This past year, like the rest of the bookish world, I sat enthralled by every update from the trial where the U.S. Department of Justice fought to block Penguin Random House’s acquisition of Simon & Schuster, another member of the Big Five. As I read updates about the trial, I kept getting flashbacks from when I was working for a university press and first heard about the negotiations for the Penguin–Random House merger back in 2012. But this time, I became distracted by something else coming out of the trial: a disdain that big publishing executives had for smaller presses.
I remember when I first read the article by Margot Atwell, Executive Director and Publisher of Feminist Press, discussing how witnesses in the trial kept referring to indie presses as “farm teams.” Atwell wrote, “Referring to independent book publishers as ‘farm teams’ implies that they are small-time, amateur, and lower-quality than the massive corporate publishers that dominate the publishing landscape. It also implies that indie presses exist solely to develop raw talent to the standards of Big 4 or 5 publishers — and for their benefit.”
Now don’t get me wrong; I love books from big presses. Some of my favorite books come from imprints like Knopf, Scribner, and Little, Brown. But big publishing isn’t the only place where excellent books are made. Smaller presses provide a place for a lot of books big publishing doesn’t want to take a risk on, like books in translation, experimental works, and books by authors from marginalized identities. Smaller presses know their communities and invest in the literature that they specialize in, making a way for a wider range of books to be published.
As a bookish person in the South, far away from the hustle and bustle of the publishing houses based in New York City, I work with a lot of wonderful university and indie presses that publish incredible books featuring a diverse range of titles across the board. One of my favorite books of the last few years, The Secret Lives of Church Ladies by Deesha Philyaw, came out from West Virginia University Press (WVU Press). Philyaw’s book was a finalist for the National Book Award, and Tessa Thompson and HBO Max will produce a series based on the short story collection.
When I talked to Derek Krissoff, the Director of WVU Press, on my podcast Read Appalachia, he described his perspective on WVU Press’s approach as a “Community Publisher” and how they work with its community to tell stories from West Virginia and broader Appalachia.
“We’re responsive to the communities where we are rooted,” Krissoff said. “We have perspectives that are grounded in the places where we are. We try to make a path for people to get into publishing work from these places outside of big cities.”
Here in my hometown of Spartanburg, South Carolina, Hub City Press, a nonprofit indie press, puts out some of my favorite indie press books, like The Prettiest Star by Carter Sickels and Whiskey & Ribbons by Leesa Cross-Smith. Many of these stories focus on the landscape of the American South, deeply connecting storytelling with an intense sense of place. Their books push back against stereotypes that much of the rest of the country holds about the South. Much of their list includes Southern poets like Alabama’s Poet Laureate, Ashley M. Jones, and MacArthur Fellow J. Drew Lanham.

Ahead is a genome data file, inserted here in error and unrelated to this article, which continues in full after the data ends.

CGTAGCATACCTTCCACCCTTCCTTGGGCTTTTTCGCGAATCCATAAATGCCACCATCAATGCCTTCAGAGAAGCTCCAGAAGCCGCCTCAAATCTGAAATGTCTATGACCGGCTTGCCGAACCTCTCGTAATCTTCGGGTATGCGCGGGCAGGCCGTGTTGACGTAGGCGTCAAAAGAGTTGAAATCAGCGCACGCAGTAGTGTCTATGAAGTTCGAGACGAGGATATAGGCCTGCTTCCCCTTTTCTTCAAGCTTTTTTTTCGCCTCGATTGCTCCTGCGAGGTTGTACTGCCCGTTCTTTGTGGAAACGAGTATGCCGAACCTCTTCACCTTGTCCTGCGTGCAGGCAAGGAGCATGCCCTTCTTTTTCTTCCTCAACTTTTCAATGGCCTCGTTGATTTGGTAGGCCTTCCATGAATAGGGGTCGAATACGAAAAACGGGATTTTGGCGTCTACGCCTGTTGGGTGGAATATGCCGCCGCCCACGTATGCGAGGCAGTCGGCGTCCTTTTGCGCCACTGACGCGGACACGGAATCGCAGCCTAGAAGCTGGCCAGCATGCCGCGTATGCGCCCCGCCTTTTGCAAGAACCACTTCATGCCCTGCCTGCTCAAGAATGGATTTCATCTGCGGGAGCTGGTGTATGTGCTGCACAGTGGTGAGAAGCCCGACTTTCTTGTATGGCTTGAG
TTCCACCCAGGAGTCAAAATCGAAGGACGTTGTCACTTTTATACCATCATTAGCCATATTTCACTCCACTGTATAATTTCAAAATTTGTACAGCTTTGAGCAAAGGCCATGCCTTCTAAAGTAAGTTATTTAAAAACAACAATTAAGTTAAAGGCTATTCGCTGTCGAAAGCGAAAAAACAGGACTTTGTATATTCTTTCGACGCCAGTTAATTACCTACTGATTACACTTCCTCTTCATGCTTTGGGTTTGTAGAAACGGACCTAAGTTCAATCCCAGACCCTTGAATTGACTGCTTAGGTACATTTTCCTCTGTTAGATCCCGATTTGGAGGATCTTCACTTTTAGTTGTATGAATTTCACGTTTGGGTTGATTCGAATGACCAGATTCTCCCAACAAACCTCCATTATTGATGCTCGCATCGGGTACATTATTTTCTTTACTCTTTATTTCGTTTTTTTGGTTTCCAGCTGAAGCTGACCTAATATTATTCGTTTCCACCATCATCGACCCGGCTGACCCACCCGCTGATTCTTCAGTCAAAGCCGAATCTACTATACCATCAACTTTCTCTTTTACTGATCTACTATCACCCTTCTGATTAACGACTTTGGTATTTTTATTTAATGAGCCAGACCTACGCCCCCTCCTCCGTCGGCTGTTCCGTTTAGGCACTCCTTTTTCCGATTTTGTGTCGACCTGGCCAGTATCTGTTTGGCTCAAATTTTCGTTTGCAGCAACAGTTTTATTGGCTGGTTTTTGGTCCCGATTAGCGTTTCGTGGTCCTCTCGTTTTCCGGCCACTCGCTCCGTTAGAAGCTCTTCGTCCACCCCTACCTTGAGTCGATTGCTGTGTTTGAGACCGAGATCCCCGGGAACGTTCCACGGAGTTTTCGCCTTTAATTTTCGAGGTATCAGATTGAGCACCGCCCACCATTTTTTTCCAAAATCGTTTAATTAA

When I talked to Hub City Press Director Meg Reid on Read Appalachia, she described the importance of thinking about where our books come from and how our dollars might better support supporting smaller publishing communities:
“People need to decentralize in their own minds where their books come from. They need to have better education about publishing systems and then buy books and seek out books from more publishers…It’s just a real shame that people are reading just so much that comes through the same main office, you know, is being processed through that same publisher or at least that same conglomerate or couple conglomerates. Cause when you look at independent presses and smaller presses, they are so much more local. They are so much more supportive of the communities that they are in.”
University and independent presses provide communities a way for our stories to be told — cultivated, edited, published, and marketed — by people who understand the nuances of our culture and perspective of the world. Without these presses investing in our communities, literature would lose much of its diversity as major publishers shy away from taking a chance on these authors.
Whether they’re from a big corporation that publishes thousands of titles a year or from a small press that publishes eight titles a year, great books come from so many different kinds of publishing houses. So it’s a mistake to view small presses as just a place to test out titles to see if they will “make it” in the big league. Smaller presses are unique extensions of their communities, committed to telling their authors’ stories.
I think Meg Reid said it best: “Imagine the good that can happen if there are more publishers representing more people and publishing books that are more honest to people’s lived experiences because they are on the ground living with them.”